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The Quiz Was … Awesome

I couldn't believe it. This is what I heard last week from a student who completed an online quiz. As a course designer and online instructor I had to find out more. In my experience, students rarely get excited about completing a quiz and I'd never heard the word "awesome" used to describe one.

This student procrastinated, but emerged triumphant after finally taking the assessment. He's enrolled in the last course of an online arts program in which most of the assessment is performance-based. A typical course, for example, includes submitting audio files, as well as participating in discussions, chats, and online tests. Previous courses also had quizzes, but there was something different about this particular quiz.

So what made this quiz so special?

This is what I really wanted to know. How could I duplicate the experience for my online students? Here's what I found out:

  • It was required. Previous courses presented quizzes as a way to review course material and study for exams, but weren't graded in any way – voluntary with no credit for completion.
  • It was engaging. This student described previous course quizzes as "following a pattern in the reading." These were tests of finding the pattern and plugging in the answers. This was boring with little perceived value.
  • It focused the learner's efforts. The student "had to actually read, absorb, and 'get it' to do well." After completing the quiz, he realized he had achieved something – learned the material – and felt good about it.

While this student found that the quiz was more challenging, due to the level of complexity, it was also more helpful and pushed him to delve a little deeper into the required topics.

What makes a good online quiz? 

DePaul's Teaching Commons defines a quiz as "a low-stakes assessment that covers approximately a week's worth of material." With this in mind, quizzes are recommended as a useful way to both assess learning and motivate students. Take a closer look at several of the possible strategies presented:

  • To assess ability to apply concepts or skills – use a case study approach with a mix of question types (i.e., multiple choice, matching, short answer).
  • To identify difficult concepts and areas for additional practice – take time to review items missed by multiple students.
  • To reduce cheating and anxiety of larger exams – provide multiple smaller assessments throughout a course.
  • To encourage preparation for in-class discussion – require completion of quiz prior to the scheduled discussion.
  • To encourage completion of assigned reading – require completion of weekly quiz addressing comprehension.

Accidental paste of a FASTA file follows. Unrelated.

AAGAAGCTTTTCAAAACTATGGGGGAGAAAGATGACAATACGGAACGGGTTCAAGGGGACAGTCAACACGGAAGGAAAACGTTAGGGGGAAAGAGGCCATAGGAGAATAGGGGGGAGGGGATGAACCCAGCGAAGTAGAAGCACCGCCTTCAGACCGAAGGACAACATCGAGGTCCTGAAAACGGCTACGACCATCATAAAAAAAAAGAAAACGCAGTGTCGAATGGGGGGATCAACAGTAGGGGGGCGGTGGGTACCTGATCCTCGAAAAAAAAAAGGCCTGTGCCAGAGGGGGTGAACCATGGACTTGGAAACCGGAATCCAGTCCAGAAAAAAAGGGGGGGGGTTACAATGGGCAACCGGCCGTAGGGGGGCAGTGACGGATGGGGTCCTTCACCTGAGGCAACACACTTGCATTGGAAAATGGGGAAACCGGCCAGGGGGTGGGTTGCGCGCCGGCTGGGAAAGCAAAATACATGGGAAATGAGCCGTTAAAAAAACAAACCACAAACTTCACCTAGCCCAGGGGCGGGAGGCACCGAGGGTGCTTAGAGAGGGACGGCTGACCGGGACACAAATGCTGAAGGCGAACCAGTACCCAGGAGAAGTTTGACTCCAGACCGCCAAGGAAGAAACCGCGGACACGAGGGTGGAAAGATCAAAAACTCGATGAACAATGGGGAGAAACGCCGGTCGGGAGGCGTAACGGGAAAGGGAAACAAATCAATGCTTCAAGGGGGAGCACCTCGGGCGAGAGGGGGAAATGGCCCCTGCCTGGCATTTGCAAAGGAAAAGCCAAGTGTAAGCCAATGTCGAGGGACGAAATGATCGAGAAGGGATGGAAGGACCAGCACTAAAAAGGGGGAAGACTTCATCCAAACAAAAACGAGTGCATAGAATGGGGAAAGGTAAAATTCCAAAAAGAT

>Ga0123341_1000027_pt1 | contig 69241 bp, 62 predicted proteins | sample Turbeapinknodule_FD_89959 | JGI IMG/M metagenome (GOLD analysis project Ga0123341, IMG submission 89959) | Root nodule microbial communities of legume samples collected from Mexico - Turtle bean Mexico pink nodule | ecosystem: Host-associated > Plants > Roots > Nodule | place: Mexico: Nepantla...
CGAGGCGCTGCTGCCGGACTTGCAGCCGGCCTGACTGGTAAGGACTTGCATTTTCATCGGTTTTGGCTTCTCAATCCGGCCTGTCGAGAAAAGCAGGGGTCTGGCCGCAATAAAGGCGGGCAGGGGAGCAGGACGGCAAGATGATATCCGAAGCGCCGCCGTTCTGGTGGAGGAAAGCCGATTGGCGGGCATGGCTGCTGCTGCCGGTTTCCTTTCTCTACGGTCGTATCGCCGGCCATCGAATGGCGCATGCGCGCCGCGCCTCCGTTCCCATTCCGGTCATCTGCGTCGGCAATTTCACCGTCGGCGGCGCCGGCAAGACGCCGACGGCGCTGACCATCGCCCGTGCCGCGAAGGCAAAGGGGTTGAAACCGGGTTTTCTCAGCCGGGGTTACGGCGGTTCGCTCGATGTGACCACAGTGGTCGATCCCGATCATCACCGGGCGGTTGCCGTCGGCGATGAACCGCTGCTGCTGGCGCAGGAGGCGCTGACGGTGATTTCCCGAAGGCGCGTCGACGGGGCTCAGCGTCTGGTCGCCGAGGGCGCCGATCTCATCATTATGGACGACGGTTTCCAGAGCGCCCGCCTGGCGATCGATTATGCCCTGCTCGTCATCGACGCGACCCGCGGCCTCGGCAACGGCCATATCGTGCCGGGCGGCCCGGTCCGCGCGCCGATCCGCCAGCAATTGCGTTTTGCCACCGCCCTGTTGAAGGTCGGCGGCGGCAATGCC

Education researchers from the University of Alabama and Georgia College & State University published Online Assessment Strategies: A Primer, [PDF] in 2010. This document outlines the characteristics of exemplary learning assessments as: authentic, challenging, coherent, engaging, respectful, responsive, rigorous, and valid. Quizzes, and all other assessments, should be designed with these characteristics in mind, and serve to "guide the student to meet the intended outcomes."

Tips for Instructors

Online testing is just one method of assessing student learning in an online course. Your courses may already include multiple approaches such as discussion forums, projects, and papers, or even simulations, games, and virtual labs. What purpose do quizzes serve in your course? Moodle's list of effective quiz practices reminds us to first determine the learning objectives, then match appropriate assessment types to those objectives. Carnegie Mellon University and Penn State both provide guidelines and resources to help you with this kind of alignment.

Cheating is a concern in online testing, as in all forms of testing, and there are multiple techniques available to discourage students from engaging in these activities. The use of large question pools is a possibility, as well as randomization of questions and answer options. Timing strategies can also be implemented and more options are becoming available for remote proctoring.

If online quizzes and tests are appropriate for your course and objectives, conduct additional research to determine the best strategies for creating these instruments in your course site. You may have options both within your learning management system and through other applications, such as RespondusQuizStar, and Hot Potatoes. Check with your school's curriculum and faculty support teams for more information. In addition to assisting you with the process of adding a quiz to your course site, they can also advise you on the selection of assessment types and collection of data to help you improve how your quizzes measure student learning.

And don't forget to ask your students for feedback along the way. Ensure that your use of quizzes results in an awesome learning experience for your online students.

May 17th, 2012 written by Staff Writers

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